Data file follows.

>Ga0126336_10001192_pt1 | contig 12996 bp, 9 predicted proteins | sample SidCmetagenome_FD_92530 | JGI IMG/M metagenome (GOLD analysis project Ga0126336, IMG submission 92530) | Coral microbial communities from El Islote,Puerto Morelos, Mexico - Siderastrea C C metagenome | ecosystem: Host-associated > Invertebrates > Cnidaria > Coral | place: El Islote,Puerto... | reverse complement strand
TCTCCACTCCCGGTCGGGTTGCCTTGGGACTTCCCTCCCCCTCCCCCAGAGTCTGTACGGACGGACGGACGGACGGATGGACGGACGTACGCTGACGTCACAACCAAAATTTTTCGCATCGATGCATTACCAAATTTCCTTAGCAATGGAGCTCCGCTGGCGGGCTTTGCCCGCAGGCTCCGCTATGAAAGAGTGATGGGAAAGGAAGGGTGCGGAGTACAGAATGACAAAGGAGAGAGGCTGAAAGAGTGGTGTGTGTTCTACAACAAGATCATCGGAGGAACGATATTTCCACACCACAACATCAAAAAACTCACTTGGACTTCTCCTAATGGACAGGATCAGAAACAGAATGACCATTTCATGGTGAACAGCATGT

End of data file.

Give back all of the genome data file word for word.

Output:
>Ga0126336_10001192_pt1 | contig 12996 bp, 9 predicted proteins | sample SidCmetagenome_FD_92530 | JGI IMG/M metagenome (GOLD analysis project Ga0126336, IMG submission 92530) | Coral microbial communities from El Islote,Puerto Morelos, Mexico - Siderastrea C C metagenome | ecosystem: Host-associated > Invertebrates > Cnidaria > Coral | place: El Islote,Puerto... | reverse complement strand
TCTCCACTCCCGGTCGGGTTGCCTTGGGACTTCCCTCCCCCTCCCCCAGAGTCTGTACGGACGGACGGACGGACGGATGGACGGACGTACGCTGACGTCACAACCAAAATTTTTCGCATCGATGCATTACCAAATTTCCTTAGCAATGGAGCTCCGCTGGCGGGCTTTGCCCGCAGGCTCCGCTATGAAAGAGTGATGGGAAAGGAAGGGTGCGGAGTACAGAATGACAAAGGAGAGAGGCTGAAAGAGTGGTGTGTGTTCTACAACAAGATCATCGGAGGAACGATATTTCCACACCACAACATCAAAAAACTCACTTGGACTTCTCCTAATGGACAGGATCAGAAACAGAATGACCATTTCATGGTGAACAGCATGT